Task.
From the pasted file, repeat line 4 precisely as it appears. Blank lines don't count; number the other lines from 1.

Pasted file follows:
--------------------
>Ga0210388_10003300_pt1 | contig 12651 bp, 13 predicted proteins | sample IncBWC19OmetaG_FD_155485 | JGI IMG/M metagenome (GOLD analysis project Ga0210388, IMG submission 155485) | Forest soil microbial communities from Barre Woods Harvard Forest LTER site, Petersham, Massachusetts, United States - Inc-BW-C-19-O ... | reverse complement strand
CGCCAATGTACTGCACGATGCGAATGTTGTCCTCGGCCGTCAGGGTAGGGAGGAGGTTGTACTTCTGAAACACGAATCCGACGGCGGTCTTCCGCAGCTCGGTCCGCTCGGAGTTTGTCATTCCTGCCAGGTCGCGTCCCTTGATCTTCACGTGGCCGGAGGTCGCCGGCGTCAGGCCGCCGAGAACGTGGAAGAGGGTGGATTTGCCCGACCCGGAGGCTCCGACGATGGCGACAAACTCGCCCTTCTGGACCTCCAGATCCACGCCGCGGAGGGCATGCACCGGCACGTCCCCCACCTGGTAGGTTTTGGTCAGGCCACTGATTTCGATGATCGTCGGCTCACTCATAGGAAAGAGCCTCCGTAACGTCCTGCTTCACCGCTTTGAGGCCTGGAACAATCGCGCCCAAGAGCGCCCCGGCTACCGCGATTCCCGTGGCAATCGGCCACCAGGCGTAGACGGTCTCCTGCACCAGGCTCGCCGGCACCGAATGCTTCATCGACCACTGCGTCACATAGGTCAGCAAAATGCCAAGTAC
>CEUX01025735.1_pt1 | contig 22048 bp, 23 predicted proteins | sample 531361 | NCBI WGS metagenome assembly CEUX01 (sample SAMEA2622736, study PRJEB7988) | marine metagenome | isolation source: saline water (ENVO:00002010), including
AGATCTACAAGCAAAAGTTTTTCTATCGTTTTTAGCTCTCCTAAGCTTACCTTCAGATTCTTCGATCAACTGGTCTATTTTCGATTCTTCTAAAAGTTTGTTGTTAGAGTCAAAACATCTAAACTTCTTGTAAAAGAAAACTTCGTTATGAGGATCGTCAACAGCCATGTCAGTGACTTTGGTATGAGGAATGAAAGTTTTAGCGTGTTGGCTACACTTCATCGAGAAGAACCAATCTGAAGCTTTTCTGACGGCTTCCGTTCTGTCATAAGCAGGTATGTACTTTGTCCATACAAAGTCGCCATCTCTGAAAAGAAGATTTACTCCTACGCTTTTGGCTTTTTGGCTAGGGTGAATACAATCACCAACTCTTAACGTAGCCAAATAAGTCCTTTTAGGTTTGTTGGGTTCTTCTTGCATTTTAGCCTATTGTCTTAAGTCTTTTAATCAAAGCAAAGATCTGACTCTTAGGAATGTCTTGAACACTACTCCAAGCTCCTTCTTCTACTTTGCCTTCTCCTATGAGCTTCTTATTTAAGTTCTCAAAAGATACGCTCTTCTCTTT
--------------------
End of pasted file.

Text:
AGATCTACAAGCAAAAGTTTTTCTATCGTTTTTAGCTCTCCTAAGCTTACCTTCAGATTCTTCGATCAACTGGTCTATTTTCGATTCTTCTAAAAGTTTGTTGTTAGAGTCAAAACATCTAAACTTCTTGTAAAAGAAAACTTCGTTATGAGGATCGTCAACAGCCATGTCAGTGACTTTGGTATGAGGAATGAAAGTTTTAGCGTGTTGGCTACACTTCATCGAGAAGAACCAATCTGAAGCTTTTCTGACGGCTTCCGTTCTGTCATAAGCAGGTATGTACTTTGTCCATACAAAGTCGCCATCTCTGAAAAGAAGATTTACTCCTACGCTTTTGGCTTTTTGGCTAGGGTGAATACAATCACCAACTCTTAACGTAGCCAAATAAGTCCTTTTAGGTTTGTTGGGTTCTTCTTGCATTTTAGCCTATTGTCTTAAGTCTTTTAATCAAAGCAAAGATCTGACTCTTAGGAATGTCTTGAACACTACTCCAAGCTCCTTCTTCTACTTTGCCTTCTCCTATGAGCTTCTTATTTAAGTTCTCAAAAGATACGCTCTTCTCTTT